Discuss and compare how Caryl Churchill’s Top Girls and David Eldridge’s Under the Blue Sky deploy the conventions of Dialogue and Objectives/Obstacles, and asses the connection between these formal choices and the meaning and impact of the play.
The conventions of dialogue and objectives and obstacles are intertwined through the playwright’s portrayal of character and in the process of creating dramatic conflict. Dialogue is a revelatory device, where action is conveyed through speech to communicate character objectives; it is ‘the chief means by which the premise is proved, the characters revealed, and the conflict carried out’. Dialogue reveals subtext as well as character and motive, and communicates ‘the internal dimension of the plot…[through] psychological, or inner action' within each character, whose objectives become apparent through the translation of thought into speech and its function in drama.
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Character objectives are defined as goals or desires for individual characters, often in opposition to each other. For David Edgar ‘[W]hat characters do is pursue objectives [but they] are not necessarily – or even often – pursued directly’. Objectives alter according to the nature of changing conversation and character revelations, thus transforming its intensity, pace, and meaning. The motivation behind a line of dialogue informs what the character wants to achieve by them saying a particular thing. Edgar refers to Stanislavsky’s theory of ‘Actioning’, where actors place an intention behind each individual line. This is a rehearsal technique utilised by the director Max Stafford Clark:
Max Stafford Clark…and his actors ‘action’ individual lines with transitive verbs: in pursuit of the objectives, say, of seduction, a character may befriend, please, intrigue and flatter in as many lines, to which the other character, in pursuit of the objective of remaining unseduced, may respond by warning, snubbing, and challenging before finally spurning.
This technique highlights obstacles to these intentions. Obstacles are defined as factors working against a character’s objective, often taking the form of another character in the scene, ensuring a more emotional undercurrent between characters to create conflict, particularly as
[A]nother important function of the dialogue is the expression of emotion. Characters don’t just state facts; they express their feelings toward conditions they feel strongly about. The most highly emotional dialogue is often a free release of feelings stemming from an open clash of wills.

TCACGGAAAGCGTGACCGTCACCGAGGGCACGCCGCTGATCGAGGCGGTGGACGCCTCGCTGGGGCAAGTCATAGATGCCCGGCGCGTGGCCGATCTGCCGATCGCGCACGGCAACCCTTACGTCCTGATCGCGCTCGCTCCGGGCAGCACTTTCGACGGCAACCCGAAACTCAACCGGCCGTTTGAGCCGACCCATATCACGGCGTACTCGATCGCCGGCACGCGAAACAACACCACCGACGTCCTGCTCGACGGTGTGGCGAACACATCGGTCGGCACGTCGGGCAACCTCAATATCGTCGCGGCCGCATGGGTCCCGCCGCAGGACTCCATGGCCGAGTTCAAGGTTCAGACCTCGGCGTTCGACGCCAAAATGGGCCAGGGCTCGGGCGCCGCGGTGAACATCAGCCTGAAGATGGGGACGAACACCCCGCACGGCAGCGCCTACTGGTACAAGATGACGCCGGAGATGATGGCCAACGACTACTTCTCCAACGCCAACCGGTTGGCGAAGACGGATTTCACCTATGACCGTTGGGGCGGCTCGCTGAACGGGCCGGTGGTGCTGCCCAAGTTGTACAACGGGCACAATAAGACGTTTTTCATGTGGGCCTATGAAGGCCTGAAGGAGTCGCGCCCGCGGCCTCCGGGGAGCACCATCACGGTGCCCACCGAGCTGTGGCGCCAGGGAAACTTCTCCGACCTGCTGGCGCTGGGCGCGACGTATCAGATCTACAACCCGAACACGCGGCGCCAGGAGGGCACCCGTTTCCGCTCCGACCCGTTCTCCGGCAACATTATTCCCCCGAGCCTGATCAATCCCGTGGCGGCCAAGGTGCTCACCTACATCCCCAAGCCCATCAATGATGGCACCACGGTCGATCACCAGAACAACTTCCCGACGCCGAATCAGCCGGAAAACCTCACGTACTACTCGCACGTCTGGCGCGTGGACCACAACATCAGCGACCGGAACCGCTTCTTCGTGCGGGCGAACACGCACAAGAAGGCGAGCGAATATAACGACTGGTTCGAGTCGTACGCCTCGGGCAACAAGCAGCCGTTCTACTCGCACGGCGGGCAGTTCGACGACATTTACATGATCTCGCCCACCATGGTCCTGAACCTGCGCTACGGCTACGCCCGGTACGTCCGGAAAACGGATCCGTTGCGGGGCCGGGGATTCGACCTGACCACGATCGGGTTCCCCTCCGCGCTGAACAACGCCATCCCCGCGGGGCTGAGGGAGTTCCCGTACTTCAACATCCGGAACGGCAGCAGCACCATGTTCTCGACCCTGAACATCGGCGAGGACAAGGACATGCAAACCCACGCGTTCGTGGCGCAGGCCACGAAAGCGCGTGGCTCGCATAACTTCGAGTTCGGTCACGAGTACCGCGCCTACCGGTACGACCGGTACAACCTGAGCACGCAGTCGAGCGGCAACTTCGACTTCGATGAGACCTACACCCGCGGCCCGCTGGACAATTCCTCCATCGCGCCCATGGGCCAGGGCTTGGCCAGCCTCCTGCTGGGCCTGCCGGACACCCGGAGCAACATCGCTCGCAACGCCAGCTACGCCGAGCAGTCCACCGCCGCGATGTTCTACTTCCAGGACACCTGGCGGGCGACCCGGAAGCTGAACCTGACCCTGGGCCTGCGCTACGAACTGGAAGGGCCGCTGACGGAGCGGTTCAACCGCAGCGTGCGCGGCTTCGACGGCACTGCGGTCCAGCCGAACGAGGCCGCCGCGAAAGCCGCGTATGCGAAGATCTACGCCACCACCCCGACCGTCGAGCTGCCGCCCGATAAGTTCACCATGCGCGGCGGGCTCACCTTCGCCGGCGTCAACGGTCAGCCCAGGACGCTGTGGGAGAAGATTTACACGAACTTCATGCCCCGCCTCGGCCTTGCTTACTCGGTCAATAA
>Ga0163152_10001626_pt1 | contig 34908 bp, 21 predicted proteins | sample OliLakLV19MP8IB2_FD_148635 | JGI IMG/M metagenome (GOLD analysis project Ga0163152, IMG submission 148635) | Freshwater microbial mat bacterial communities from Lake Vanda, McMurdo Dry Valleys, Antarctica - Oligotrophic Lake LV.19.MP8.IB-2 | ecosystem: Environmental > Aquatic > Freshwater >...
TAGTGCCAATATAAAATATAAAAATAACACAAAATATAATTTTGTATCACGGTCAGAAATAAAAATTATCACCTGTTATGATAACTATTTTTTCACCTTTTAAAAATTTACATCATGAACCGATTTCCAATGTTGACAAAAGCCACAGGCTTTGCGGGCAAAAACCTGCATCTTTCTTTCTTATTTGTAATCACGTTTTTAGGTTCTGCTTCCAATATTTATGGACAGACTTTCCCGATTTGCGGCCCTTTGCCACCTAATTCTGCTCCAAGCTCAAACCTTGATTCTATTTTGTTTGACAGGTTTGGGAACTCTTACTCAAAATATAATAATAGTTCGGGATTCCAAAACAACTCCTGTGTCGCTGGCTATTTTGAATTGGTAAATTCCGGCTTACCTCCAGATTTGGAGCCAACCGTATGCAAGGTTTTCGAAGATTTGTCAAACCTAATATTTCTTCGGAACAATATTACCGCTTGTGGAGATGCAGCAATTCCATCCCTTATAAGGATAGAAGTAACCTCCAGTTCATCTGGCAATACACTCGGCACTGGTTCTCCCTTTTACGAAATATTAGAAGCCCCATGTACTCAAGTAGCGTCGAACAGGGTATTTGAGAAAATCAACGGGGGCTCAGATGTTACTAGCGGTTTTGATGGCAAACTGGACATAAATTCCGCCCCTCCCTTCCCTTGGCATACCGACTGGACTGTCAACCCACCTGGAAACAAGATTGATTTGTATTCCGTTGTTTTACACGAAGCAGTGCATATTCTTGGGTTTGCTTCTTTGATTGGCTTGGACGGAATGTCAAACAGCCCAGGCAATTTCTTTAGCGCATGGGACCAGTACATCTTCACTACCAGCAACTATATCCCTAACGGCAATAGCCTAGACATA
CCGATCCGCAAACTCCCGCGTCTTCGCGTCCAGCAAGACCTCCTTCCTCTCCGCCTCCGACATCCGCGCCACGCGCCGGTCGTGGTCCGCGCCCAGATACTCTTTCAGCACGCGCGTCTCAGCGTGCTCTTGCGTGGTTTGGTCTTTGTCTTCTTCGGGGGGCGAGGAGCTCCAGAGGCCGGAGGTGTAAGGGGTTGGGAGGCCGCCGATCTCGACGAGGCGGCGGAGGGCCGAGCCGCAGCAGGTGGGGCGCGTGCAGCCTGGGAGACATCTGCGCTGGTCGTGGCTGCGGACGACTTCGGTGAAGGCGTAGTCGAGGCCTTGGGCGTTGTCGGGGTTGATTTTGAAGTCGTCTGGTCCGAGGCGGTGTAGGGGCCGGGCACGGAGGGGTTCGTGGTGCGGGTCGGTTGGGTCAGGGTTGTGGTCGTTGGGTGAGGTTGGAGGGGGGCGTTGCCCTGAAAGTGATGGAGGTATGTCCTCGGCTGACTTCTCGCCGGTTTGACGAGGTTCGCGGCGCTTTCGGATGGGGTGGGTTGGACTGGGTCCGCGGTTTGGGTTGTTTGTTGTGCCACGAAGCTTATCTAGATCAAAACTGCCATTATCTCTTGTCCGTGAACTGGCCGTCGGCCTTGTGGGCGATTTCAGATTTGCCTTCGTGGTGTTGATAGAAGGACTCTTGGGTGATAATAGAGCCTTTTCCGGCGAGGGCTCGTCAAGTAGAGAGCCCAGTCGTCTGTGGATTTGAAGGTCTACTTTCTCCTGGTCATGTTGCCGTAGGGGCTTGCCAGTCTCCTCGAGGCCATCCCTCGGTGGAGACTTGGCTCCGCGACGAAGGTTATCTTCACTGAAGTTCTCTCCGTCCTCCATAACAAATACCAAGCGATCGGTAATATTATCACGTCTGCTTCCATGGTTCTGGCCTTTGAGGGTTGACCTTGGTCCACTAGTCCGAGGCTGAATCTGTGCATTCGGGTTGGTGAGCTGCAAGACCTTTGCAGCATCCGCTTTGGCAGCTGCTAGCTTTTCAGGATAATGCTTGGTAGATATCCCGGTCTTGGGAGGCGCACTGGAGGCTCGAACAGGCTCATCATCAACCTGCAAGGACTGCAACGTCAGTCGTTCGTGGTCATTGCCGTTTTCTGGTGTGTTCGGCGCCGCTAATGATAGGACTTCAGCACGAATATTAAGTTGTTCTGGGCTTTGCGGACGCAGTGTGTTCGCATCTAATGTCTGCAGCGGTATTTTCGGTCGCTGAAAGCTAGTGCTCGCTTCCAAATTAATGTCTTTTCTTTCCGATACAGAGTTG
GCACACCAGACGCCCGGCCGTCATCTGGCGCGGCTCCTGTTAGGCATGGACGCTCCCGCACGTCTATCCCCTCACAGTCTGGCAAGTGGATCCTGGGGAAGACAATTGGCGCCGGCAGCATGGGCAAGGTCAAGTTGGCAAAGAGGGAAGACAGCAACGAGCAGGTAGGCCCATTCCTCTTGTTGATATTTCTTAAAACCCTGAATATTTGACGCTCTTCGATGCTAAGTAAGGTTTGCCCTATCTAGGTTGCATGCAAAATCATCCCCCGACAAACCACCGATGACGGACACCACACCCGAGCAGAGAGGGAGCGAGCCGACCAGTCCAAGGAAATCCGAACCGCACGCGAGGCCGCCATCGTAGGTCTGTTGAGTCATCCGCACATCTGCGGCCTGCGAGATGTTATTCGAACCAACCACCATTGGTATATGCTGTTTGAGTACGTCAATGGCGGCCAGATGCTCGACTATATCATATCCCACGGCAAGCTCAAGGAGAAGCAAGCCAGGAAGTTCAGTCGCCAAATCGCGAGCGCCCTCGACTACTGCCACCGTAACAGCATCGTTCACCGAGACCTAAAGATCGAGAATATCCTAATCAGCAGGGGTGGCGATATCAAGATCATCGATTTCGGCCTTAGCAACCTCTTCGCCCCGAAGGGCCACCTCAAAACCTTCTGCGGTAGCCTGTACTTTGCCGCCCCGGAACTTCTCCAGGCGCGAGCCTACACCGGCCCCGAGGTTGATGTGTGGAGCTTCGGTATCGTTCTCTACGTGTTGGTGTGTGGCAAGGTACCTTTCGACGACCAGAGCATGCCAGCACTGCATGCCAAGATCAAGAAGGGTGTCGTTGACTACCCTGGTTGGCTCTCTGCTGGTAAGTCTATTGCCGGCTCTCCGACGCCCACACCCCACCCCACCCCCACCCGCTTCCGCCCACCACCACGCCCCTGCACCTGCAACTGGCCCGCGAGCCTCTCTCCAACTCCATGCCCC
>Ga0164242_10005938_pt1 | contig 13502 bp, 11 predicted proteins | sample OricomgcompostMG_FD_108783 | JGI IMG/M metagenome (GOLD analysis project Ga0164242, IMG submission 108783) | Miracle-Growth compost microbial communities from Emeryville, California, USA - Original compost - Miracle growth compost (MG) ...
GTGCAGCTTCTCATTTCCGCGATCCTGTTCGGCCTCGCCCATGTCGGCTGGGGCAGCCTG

In order to evaluate how playwrights have deployed these conventions within their writing, Top Girls by Caryl Churchill and Under the Blue Sky by David Eldridge will be used as examples to explore how these dramatic practices create meaning. Top Girls was directed by Max Stafford Clark and premiered at The Royal Court Theatre, returning early in 1983 following its transfer to New York. The play emerged as a socialist comment on Thatcherite regimes and the championing of the Individual. This has led to debate over whether it is first and foremost a feminist or a socialist play. It is not only the political content of the play which is so significant, but the structure of its content and Churchill’s use of unconventional dialogue:
The play is informed by a pivotal moment in the early 1980s, when social and economic change had liberated women but also fostered ruthless individualism. The subject finds expressive form in the play’s hybrid structure, reverse chronology and verbal technique – Churchill’s precise notation for interrupted, overlapping and non-consecutive dialogue that specifies rhythm and discontinuity for the actors in performance.
The overlapping dialogue echoes the flow of real conversation or argument, thereby having an impact on the pace of a scene, making any silences more significant. The opening act is well known because it represents five historical or fictional characters, all talking over each other in an effort to become principal storyteller. However, I will focus on the argument between Marlene and her sister Joyce in the final act of the play, where the dialogue is heavy with personal history and both characters’ objectives reflect the issues of the play in a more pertinent and grim reflection of Churchill’s intention to demonstrate the prices of success.
David Eldridge’s Under the Blue sky was first performed in 2000 at the Royal Court Jerwood Theatre Upstairs, an appropriately intimate space for three volatile acts of two-handers. Its revival in the summer of 2008 transported the play to the Duke of York’s theatre, where Eldridge reflected on the differences between a small theatre space and a West End theatre production, and on what he terms a “cult of virginity” in contemporary British theatre:
As one critic has noted, a revival is “something that normally only happens to the dead”. Theatre in this country is currently preoccupied with a cult of virginity, with new plays premiered and discarded in rapid succession; far more than it is nurturing a contemporary repertoire that will sustain modern playwriting long-term.